Italian Renaissance-era copy by Cavino sells in Nomos list

Though not original, market for Paduan replicas remains strong
By , Coin World
Published : 01/26/15
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A copper and orichalcum medal struck circa 1550 — meant to imitate an ancient coin of Antinoos — sold for $12,000 in Nomos Ag’s winter-spring fixed price list.

The so-called Paduan piece was the creation of artist Giovanni da Cavino, who lived from 1500 to 1570. The artist was a well-known engraver famous today for his medallic copies of ancient coins, as explored in the December 2014 Coin World Monthly. Cavino was thought to catch the spirit and artistry of Roman coins in ways that were actually “better” than the originals, according to Nomos.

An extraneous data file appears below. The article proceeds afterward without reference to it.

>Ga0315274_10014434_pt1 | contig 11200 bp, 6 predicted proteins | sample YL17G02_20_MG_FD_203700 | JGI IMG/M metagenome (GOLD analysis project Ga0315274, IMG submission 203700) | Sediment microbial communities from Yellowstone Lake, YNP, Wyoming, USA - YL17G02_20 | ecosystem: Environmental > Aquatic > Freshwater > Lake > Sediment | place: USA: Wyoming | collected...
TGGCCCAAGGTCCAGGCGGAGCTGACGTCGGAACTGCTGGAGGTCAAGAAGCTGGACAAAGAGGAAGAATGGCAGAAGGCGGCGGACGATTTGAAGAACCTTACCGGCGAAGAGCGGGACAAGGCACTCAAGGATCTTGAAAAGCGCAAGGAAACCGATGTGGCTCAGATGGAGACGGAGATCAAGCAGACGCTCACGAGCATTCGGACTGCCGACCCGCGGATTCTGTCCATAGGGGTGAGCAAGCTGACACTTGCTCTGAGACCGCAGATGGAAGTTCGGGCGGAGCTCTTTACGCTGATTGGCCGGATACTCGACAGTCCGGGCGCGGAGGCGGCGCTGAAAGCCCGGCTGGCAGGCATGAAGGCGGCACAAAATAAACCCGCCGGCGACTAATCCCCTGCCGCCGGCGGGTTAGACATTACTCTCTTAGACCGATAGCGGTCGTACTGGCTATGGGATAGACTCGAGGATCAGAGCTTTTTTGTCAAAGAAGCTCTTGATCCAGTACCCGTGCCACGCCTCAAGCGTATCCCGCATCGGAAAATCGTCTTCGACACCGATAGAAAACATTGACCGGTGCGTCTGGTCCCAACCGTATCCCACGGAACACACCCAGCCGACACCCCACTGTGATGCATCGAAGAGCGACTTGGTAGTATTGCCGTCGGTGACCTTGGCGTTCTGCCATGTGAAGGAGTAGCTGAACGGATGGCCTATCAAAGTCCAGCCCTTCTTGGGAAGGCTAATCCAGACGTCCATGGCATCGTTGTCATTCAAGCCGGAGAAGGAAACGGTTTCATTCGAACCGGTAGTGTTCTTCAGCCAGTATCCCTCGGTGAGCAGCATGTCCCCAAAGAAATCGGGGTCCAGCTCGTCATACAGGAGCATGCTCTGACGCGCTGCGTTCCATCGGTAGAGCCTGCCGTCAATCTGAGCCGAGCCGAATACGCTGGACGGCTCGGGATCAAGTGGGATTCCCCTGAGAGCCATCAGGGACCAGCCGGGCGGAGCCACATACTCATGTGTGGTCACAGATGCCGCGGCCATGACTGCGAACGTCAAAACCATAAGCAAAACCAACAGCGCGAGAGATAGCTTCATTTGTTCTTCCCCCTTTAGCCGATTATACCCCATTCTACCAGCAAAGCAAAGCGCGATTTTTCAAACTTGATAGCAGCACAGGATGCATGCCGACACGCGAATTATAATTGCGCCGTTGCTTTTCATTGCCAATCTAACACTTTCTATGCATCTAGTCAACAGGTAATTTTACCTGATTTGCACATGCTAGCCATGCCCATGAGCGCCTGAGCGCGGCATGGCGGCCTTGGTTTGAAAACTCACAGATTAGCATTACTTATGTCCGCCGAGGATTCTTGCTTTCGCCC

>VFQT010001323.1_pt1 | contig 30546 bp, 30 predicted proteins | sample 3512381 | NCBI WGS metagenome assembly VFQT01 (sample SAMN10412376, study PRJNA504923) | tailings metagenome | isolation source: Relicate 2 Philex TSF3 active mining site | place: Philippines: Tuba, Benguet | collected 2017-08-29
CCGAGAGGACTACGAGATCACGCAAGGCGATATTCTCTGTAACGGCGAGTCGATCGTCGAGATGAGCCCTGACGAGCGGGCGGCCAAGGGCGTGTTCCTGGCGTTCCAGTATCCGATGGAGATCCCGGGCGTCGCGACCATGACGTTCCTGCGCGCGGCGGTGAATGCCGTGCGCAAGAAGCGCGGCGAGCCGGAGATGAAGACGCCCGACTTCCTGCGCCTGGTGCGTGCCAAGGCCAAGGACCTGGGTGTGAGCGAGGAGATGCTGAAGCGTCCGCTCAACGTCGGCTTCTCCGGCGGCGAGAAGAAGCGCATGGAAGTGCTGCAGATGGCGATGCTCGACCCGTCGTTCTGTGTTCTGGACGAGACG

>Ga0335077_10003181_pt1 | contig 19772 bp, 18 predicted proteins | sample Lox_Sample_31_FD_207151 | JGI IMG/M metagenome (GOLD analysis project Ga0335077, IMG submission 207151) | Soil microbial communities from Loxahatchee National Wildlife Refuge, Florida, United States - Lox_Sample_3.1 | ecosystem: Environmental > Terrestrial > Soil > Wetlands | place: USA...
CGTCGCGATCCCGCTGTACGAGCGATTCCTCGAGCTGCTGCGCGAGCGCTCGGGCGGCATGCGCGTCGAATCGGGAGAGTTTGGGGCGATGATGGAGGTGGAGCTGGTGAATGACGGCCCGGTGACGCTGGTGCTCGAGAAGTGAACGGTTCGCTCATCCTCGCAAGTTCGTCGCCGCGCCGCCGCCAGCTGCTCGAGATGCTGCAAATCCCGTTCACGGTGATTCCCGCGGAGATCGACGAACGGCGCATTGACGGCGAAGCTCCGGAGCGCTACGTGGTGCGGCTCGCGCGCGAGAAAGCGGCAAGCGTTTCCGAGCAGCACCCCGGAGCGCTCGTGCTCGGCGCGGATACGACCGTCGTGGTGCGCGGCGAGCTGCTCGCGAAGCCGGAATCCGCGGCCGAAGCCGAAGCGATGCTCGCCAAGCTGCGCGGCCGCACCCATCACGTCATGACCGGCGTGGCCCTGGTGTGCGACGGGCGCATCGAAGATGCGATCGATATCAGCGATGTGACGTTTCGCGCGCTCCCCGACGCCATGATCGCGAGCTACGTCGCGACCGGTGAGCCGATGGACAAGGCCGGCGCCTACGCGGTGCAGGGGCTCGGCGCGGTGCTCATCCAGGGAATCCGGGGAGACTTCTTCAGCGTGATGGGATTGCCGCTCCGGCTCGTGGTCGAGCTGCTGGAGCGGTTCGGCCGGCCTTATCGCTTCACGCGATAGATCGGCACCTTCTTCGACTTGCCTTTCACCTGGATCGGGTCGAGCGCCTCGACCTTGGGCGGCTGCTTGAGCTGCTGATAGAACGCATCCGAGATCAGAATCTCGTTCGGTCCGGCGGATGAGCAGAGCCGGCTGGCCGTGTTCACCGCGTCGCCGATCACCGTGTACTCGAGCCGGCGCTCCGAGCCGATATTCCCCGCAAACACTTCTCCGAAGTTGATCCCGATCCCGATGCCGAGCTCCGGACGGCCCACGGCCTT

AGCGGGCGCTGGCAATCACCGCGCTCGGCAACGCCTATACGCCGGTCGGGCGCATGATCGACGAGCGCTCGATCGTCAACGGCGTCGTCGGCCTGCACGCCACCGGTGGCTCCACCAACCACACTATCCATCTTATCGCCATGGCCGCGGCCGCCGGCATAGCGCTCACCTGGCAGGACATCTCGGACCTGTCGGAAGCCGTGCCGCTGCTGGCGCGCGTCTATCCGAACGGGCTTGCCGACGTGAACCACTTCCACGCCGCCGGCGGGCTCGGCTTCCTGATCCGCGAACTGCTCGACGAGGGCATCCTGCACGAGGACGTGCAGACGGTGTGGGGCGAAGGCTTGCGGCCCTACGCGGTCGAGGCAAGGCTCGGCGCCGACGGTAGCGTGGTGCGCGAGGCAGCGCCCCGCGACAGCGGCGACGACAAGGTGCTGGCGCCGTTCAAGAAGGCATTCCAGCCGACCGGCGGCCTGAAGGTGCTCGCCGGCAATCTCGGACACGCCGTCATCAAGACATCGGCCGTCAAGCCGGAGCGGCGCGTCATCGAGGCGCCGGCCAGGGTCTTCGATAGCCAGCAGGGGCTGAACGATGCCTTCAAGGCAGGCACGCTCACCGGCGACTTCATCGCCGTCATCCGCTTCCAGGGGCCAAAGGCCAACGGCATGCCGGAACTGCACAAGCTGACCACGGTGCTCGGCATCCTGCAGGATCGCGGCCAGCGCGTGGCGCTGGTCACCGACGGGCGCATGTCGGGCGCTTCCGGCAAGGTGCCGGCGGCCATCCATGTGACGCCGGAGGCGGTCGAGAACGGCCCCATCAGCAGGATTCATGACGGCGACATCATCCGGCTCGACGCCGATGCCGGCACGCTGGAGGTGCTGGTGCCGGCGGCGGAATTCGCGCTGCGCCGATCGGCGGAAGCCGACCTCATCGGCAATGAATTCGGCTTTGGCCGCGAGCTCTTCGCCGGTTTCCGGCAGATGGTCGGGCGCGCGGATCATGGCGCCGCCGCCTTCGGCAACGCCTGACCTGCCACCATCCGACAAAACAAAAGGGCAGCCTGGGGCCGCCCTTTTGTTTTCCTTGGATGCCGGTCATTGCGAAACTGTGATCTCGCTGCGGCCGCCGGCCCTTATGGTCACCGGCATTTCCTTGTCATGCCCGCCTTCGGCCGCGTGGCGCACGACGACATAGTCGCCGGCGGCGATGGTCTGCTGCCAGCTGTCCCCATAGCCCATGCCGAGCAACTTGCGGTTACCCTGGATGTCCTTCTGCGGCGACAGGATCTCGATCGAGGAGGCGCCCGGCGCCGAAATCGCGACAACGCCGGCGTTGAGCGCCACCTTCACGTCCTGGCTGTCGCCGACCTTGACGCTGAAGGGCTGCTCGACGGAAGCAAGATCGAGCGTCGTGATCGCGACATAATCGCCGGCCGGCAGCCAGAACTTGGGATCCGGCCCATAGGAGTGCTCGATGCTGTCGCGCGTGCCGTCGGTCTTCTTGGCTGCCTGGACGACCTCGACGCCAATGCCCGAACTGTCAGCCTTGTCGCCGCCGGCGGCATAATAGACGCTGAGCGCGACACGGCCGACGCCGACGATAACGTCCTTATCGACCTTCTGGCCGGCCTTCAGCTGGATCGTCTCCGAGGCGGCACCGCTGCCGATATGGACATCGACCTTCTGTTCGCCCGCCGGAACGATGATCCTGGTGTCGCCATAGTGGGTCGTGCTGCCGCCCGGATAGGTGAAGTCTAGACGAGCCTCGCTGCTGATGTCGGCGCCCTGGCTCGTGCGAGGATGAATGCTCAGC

Cavino’s medals were initially issued by striking, but their great popularity soon resulted in casts being made as well. Casts and restrikes from the dies (which were retouched over the years) were made for some 200 years, but originals like this example are especially valued for their artistry. 

“This Cavino is a true tour de force of 16th century workmanship,” according to the firm. “Not only are the dies beautifully engraved, but the artist has created a bi-metallic planchet in the style of the great medallions made in Rome during the second century.”

The medal in the Nomos list shows Antinoos on the obverse and Hermes on the reverse. 

It has a reddish brown patina and a minor edge crack; the auction house describes it at Good Extremely Fine.

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